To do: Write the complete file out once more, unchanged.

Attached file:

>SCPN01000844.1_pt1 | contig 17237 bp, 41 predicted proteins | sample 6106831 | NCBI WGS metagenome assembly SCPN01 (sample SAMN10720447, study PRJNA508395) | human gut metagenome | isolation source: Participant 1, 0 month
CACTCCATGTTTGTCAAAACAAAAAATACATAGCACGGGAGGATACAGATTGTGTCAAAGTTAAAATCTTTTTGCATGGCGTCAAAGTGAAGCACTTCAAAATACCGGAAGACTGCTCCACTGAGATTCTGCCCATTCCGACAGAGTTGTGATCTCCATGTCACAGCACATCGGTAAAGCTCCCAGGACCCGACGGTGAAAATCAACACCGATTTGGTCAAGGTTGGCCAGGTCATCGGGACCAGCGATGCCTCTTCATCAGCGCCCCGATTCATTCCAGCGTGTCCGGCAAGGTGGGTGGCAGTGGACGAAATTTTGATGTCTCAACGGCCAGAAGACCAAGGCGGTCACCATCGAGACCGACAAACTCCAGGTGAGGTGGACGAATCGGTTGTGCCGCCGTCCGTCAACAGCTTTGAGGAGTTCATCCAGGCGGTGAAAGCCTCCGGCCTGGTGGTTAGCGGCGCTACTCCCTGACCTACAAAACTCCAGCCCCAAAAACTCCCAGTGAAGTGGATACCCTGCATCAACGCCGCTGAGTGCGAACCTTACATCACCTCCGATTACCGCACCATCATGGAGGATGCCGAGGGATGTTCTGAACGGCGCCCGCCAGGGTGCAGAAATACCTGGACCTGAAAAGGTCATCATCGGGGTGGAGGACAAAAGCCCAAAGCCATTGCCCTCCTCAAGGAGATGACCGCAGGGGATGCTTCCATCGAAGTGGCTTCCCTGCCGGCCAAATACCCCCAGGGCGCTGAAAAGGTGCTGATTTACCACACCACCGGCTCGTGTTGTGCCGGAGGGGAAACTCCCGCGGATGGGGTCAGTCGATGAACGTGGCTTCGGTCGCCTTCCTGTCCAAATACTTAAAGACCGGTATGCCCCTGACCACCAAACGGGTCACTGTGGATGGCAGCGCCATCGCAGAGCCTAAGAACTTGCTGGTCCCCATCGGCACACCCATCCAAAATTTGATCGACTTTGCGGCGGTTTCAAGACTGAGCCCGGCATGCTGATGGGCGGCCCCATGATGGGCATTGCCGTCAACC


>SCPN01000844.1_pt1 | contig 17237 bp, 41 predicted proteins | sample 6106831 | NCBI WGS metagenome assembly SCPN01 (sample SAMN10720447, study PRJNA508395) | human gut metagenome | isolation source: Participant 1, 0 month
CACTCCATGTTTGTCAAAACAAAAAATACATAGCACGGGAGGATACAGATTGTGTCAAAGTTAAAATCTTTTTGCATGGCGTCAAAGTGAAGCACTTCAAAATACCGGAAGACTGCTCCACTGAGATTCTGCCCATTCCGACAGAGTTGTGATCTCCATGTCACAGCACATCGGTAAAGCTCCCAGGACCCGACGGTGAAAATCAACACCGATTTGGTCAAGGTTGGCCAGGTCATCGGGACCAGCGATGCCTCTTCATCAGCGCCCCGATTCATTCCAGCGTGTCCGGCAAGGTGGGTGGCAGTGGACGAAATTTTGATGTCTCAACGGCCAGAAGACCAAGGCGGTCACCATCGAGACCGACAAACTCCAGGTGAGGTGGACGAATCGGTTGTGCCGCCGTCCGTCAACAGCTTTGAGGAGTTCATCCAGGCGGTGAAAGCCTCCGGCCTGGTGGTTAGCGGCGCTACTCCCTGACCTACAAAACTCCAGCCCCAAAAACTCCCAGTGAAGTGGATACCCTGCATCAACGCCGCTGAGTGCGAACCTTACATCACCTCCGATTACCGCACCATCATGGAGGATGCCGAGGGATGTTCTGAACGGCGCCCGCCAGGGTGCAGAAATACCTGGACCTGAAAAGGTCATCATCGGGGTGGAGGACAAAAGCCCAAAGCCATTGCCCTCCTCAAGGAGATGACCGCAGGGGATGCTTCCATCGAAGTGGCTTCCCTGCCGGCCAAATACCCCCAGGGCGCTGAAAAGGTGCTGATTTACCACACCACCGGCTCGTGTTGTGCCGGAGGGGAAACTCCCGCGGATGGGGTCAGTCGATGAACGTGGCTTCGGTCGCCTTCCTGTCCAAATACTTAAAGACCGGTATGCCCCTGACCACCAAACGGGTCACTGTGGATGGCAGCGCCATCGCAGAGCCTAAGAACTTGCTGGTCCCCATCGGCACACCCATCCAAAATTTGATCGACTTTGCGGCGGTTTCAAGACTGAGCCCGGCATGCTGATGGGCGGCCCCATGATGGGCATTGCCGTCAACC